Is there a business case for yoga classes in the workplace? I set out to try and find an answer to that very question. I started by phoning a good friend of mine who has been teaching corporate yoga. That’s yoga in the workplace.
Both of us have experience with teaching yoga in the workplace. But there are a number of challenges to teaching yoga in this context. I’ll get to those later.
In the meantime, yoga is said to be good for employees because it can:
- reduce stress and tension
- increase energy
- help increase strength and overall fitness
- help reduce neck, shoulder and back pain
- improve focus and concentration
- improve posture
- improve relationships with colleagues
But businesses are there to make profits. So what’s in it for businesses if they pay for their staff to attend yoga classes? As another friend of mine has pointed out whenever I mention any form of compassion in the workplace:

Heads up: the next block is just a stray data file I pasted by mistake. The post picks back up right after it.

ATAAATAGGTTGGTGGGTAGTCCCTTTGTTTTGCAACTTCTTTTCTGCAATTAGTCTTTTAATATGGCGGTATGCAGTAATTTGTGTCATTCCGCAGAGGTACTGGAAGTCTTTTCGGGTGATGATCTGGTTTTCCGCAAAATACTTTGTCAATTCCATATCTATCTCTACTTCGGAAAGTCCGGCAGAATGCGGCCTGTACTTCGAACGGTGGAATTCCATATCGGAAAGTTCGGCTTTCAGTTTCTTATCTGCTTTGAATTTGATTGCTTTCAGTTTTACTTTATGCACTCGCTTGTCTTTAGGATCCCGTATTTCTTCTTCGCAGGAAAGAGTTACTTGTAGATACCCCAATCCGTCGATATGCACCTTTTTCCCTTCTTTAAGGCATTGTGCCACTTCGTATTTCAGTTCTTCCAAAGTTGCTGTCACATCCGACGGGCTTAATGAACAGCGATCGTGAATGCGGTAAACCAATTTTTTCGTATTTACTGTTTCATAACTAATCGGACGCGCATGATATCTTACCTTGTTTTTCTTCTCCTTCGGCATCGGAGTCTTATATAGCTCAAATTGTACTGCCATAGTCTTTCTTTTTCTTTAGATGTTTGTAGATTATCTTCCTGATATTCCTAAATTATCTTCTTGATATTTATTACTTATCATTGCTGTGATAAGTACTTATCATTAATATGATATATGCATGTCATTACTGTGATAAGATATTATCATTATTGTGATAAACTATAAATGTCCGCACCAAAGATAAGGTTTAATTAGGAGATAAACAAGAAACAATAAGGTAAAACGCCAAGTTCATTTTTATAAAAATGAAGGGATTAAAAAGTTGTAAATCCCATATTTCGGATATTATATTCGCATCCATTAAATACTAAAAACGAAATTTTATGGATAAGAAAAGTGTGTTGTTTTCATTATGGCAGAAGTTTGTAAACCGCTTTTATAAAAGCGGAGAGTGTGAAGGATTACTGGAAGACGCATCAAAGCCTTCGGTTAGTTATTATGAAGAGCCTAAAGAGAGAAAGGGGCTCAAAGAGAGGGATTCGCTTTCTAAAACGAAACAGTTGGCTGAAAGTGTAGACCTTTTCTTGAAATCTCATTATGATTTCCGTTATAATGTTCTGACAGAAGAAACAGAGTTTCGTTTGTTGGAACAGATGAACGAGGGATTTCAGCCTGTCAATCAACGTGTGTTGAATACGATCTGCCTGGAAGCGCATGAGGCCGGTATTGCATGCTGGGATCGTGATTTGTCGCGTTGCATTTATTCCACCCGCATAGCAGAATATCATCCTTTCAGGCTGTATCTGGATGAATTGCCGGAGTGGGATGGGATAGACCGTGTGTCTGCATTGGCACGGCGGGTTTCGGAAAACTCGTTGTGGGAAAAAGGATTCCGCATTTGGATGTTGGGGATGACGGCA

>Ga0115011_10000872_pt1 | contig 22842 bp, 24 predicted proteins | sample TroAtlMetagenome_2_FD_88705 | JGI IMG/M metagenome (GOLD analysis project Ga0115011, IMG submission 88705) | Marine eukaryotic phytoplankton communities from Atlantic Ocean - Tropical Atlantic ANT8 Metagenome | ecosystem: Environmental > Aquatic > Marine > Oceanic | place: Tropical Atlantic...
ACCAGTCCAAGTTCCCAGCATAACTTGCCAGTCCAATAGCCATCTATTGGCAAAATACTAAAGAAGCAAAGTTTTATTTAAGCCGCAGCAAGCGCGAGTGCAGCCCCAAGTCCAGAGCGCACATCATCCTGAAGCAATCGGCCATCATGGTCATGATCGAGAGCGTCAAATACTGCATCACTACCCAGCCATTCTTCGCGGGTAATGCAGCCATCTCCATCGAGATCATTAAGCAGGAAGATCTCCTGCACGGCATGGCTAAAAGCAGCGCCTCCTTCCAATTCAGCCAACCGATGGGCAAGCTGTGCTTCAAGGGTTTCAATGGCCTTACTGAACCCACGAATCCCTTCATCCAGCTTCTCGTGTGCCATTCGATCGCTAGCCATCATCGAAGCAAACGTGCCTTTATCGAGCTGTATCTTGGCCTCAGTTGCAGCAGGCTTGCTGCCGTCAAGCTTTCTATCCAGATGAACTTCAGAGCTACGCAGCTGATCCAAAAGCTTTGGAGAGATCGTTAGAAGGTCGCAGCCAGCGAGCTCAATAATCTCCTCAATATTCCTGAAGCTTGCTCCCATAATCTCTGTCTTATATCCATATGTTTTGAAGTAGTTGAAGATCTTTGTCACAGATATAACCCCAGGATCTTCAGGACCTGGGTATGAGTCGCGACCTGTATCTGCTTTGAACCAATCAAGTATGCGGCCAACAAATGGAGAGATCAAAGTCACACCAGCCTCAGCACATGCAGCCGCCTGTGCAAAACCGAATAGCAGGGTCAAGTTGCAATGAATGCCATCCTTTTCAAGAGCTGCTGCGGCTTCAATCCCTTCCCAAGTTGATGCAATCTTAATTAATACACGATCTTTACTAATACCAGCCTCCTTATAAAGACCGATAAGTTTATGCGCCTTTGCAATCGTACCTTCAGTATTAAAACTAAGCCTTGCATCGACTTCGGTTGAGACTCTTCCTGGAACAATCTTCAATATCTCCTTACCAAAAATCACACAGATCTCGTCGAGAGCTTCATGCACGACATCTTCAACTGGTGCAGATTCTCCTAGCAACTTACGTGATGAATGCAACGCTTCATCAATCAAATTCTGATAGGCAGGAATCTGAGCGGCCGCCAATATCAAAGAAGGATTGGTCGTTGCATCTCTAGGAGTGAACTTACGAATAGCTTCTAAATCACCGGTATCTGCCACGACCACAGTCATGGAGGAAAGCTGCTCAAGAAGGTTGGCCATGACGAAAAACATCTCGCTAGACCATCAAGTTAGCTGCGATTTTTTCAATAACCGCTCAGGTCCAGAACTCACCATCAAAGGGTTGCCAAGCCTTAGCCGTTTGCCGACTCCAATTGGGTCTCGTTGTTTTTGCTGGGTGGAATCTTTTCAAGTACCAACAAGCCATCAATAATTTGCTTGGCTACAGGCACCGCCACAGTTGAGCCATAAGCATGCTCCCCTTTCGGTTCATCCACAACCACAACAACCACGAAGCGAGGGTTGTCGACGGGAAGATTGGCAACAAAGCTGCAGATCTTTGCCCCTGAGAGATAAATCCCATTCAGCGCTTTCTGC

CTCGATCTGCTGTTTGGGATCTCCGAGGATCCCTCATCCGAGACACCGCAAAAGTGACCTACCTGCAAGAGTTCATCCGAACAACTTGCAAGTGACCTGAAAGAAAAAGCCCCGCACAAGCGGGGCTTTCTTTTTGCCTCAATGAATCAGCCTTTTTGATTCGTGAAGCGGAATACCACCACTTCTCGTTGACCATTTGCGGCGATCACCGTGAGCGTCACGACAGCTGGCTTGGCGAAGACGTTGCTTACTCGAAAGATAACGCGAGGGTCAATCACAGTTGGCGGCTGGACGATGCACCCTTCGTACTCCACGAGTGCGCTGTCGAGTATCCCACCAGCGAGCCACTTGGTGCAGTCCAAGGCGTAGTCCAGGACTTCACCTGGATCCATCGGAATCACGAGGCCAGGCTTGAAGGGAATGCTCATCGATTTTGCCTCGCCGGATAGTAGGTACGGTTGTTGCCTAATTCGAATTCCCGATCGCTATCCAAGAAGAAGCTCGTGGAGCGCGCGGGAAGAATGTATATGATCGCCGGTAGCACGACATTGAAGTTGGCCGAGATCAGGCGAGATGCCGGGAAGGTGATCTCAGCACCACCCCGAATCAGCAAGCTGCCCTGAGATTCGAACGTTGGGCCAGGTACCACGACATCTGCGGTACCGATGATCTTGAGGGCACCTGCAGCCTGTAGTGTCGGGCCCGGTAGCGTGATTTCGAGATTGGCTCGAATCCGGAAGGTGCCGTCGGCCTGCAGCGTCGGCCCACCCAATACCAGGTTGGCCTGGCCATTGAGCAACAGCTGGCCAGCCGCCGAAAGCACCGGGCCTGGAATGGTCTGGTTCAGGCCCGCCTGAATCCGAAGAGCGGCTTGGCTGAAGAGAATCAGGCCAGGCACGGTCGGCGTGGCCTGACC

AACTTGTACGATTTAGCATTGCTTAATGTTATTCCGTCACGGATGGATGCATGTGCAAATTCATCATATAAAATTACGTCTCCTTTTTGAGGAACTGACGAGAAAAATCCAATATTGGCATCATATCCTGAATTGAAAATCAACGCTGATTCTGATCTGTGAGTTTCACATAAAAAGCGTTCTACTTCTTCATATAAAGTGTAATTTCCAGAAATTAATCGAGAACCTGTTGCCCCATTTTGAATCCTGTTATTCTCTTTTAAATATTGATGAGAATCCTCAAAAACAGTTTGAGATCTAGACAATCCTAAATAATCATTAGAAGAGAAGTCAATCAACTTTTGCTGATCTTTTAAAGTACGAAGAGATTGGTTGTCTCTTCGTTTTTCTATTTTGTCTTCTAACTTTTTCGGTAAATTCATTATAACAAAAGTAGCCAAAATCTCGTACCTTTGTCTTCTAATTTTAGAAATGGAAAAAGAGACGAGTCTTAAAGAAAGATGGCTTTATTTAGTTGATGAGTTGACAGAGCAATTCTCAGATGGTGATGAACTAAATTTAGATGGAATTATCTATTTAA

“Michael, businesses are not therapy clinics! They exist to maximize profits. So what if their employees get stressed in the process of making loads of money for their directors and shareholders?”
Is my friend being too cynical, I wonder? I think we can say that there are some benefits of yoga for businesses and employees. Yoga in the workplace can:
- boost productivity
- reduce health care costs
- improve staff retention
- reduce absenteeism
- make the workplace feel more humane
While the above all sound honky dory and obvious, I know there is a problem with this analysis.
Why is it that business meetings start getting booked at the same time as yoga classes are supposed to take place? As an employee, you simply can’t decline a meeting request because you would like to practise yoga on your firm’s premises and your lunch / rest time.